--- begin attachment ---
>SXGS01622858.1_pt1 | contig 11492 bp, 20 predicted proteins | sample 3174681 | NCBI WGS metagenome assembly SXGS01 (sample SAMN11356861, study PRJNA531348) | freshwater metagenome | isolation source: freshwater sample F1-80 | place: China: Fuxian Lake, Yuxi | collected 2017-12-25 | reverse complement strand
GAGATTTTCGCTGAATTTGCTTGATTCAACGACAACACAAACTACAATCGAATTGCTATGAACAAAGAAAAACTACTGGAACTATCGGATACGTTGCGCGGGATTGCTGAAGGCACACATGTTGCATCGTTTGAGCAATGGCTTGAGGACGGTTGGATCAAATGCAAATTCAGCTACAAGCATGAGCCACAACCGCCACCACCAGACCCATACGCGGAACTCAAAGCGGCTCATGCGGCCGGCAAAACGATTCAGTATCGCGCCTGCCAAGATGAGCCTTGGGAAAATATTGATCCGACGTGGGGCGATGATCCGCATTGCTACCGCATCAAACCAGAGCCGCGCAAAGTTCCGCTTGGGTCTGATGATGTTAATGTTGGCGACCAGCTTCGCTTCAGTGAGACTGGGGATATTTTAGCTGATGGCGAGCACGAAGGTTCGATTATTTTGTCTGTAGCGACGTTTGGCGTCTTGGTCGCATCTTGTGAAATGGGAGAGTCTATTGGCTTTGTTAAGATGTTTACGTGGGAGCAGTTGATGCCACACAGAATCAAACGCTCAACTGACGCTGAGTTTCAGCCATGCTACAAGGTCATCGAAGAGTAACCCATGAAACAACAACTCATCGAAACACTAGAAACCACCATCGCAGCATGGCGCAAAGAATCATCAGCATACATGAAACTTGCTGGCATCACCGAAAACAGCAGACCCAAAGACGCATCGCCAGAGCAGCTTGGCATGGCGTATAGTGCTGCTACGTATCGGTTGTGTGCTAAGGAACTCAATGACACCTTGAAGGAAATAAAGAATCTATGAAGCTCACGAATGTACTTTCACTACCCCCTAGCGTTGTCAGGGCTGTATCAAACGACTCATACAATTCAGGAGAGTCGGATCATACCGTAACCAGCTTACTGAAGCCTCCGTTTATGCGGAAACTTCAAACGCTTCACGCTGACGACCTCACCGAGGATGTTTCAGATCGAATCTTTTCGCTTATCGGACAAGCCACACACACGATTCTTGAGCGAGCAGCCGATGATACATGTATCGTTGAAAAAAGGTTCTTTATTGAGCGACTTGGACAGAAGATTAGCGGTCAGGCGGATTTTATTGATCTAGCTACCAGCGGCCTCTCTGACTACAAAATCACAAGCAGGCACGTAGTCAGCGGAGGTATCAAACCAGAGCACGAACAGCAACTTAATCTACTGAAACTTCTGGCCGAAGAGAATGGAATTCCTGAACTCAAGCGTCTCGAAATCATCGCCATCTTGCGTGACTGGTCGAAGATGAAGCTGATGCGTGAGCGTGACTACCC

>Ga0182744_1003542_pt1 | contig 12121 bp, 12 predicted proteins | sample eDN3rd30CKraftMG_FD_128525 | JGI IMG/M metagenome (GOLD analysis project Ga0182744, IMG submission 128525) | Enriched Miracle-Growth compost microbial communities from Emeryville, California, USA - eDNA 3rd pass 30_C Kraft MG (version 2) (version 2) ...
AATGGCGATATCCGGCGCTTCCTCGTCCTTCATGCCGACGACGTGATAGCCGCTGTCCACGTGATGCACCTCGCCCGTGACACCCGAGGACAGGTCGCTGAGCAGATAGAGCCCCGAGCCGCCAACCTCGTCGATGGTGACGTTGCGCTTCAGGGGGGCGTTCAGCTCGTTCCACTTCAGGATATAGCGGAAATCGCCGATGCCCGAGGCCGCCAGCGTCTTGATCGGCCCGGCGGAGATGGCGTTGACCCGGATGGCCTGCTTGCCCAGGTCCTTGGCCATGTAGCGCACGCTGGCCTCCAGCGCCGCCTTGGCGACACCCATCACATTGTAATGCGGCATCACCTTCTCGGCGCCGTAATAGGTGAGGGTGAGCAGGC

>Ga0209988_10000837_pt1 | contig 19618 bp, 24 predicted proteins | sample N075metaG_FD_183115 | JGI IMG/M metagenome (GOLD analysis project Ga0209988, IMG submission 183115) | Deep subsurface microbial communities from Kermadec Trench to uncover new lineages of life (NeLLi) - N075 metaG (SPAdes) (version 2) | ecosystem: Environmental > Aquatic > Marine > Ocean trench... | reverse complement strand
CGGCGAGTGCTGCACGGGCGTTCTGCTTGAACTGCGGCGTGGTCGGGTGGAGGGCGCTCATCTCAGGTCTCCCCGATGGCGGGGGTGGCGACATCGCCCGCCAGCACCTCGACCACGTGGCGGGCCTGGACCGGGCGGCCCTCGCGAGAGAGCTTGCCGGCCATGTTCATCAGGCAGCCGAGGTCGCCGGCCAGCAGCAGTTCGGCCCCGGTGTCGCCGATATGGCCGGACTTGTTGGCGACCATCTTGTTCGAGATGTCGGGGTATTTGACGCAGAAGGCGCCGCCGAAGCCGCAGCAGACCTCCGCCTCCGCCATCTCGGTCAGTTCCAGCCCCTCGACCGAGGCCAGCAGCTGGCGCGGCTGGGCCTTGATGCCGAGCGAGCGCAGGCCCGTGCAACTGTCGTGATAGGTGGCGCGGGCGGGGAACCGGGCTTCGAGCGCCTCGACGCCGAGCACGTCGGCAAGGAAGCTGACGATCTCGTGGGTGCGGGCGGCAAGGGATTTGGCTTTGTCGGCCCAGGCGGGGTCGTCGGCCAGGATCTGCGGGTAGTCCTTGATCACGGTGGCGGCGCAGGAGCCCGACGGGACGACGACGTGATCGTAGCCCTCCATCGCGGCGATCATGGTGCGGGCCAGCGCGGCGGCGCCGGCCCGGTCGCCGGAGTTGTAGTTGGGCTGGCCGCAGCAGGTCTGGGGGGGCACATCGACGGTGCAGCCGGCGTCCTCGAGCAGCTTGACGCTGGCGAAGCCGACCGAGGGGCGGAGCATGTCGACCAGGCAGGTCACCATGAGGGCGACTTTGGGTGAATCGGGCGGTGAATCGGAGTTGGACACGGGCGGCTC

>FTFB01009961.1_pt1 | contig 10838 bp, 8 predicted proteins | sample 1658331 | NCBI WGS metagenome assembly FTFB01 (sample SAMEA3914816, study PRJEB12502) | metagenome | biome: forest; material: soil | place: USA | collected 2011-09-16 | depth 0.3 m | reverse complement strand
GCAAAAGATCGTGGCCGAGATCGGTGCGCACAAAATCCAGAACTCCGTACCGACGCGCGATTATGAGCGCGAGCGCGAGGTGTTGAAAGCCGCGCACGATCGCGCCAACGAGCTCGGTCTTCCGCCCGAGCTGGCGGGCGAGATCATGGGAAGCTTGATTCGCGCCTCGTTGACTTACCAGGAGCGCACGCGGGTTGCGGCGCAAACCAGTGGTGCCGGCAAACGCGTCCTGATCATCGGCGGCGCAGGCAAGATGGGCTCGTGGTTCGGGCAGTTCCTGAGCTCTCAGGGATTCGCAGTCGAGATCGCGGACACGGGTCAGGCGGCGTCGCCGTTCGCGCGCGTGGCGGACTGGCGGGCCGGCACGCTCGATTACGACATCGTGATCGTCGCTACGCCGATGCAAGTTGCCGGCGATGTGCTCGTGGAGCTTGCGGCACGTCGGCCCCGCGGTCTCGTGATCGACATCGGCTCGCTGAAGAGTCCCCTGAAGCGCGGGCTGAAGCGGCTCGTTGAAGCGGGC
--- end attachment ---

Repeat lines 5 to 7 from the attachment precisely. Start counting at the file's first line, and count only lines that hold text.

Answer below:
>Ga0209988_10000837_pt1 | contig 19618 bp, 24 predicted proteins | sample N075metaG_FD_183115 | JGI IMG/M metagenome (GOLD analysis project Ga0209988, IMG submission 183115) | Deep subsurface microbial communities from Kermadec Trench to uncover new lineages of life (NeLLi) - N075 metaG (SPAdes) (version 2) | ecosystem: Environmental > Aquatic > Marine > Ocean trench... | reverse complement strand
CGGCGAGTGCTGCACGGGCGTTCTGCTTGAACTGCGGCGTGGTCGGGTGGAGGGCGCTCATCTCAGGTCTCCCCGATGGCGGGGGTGGCGACATCGCCCGCCAGCACCTCGACCACGTGGCGGGCCTGGACCGGGCGGCCCTCGCGAGAGAGCTTGCCGGCCATGTTCATCAGGCAGCCGAGGTCGCCGGCCAGCAGCAGTTCGGCCCCGGTGTCGCCGATATGGCCGGACTTGTTGGCGACCATCTTGTTCGAGATGTCGGGGTATTTGACGCAGAAGGCGCCGCCGAAGCCGCAGCAGACCTCCGCCTCCGCCATCTCGGTCAGTTCCAGCCCCTCGACCGAGGCCAGCAGCTGGCGCGGCTGGGCCTTGATGCCGAGCGAGCGCAGGCCCGTGCAACTGTCGTGATAGGTGGCGCGGGCGGGGAACCGGGCTTCGAGCGCCTCGACGCCGAGCACGTCGGCAAGGAAGCTGACGATCTCGTGGGTGCGGGCGGCAAGGGATTTGGCTTTGTCGGCCCAGGCGGGGTCGTCGGCCAGGATCTGCGGGTAGTCCTTGATCACGGTGGCGGCGCAGGAGCCCGACGGGACGACGACGTGATCGTAGCCCTCCATCGCGGCGATCATGGTGCGGGCCAGCGCGGCGGCGCCGGCCCGGTCGCCGGAGTTGTAGTTGGGCTGGCCGCAGCAGGTCTGGGGGGGCACATCGACGGTGCAGCCGGCGTCCTCGAGCAGCTTGACGCTGGCGAAGCCGACCGAGGGGCGGAGCATGTCGACCAGGCAGGTCACCATGAGGGCGACTTTGGGTGAATCGGGCGGTGAATCGGAGTTGGACACGGGCGGCTC

>FTFB01009961.1_pt1 | contig 10838 bp, 8 predicted proteins | sample 1658331 | NCBI WGS metagenome assembly FTFB01 (sample SAMEA3914816, study PRJEB12502) | metagenome | biome: forest; material: soil | place: USA | collected 2011-09-16 | depth 0.3 m | reverse complement strand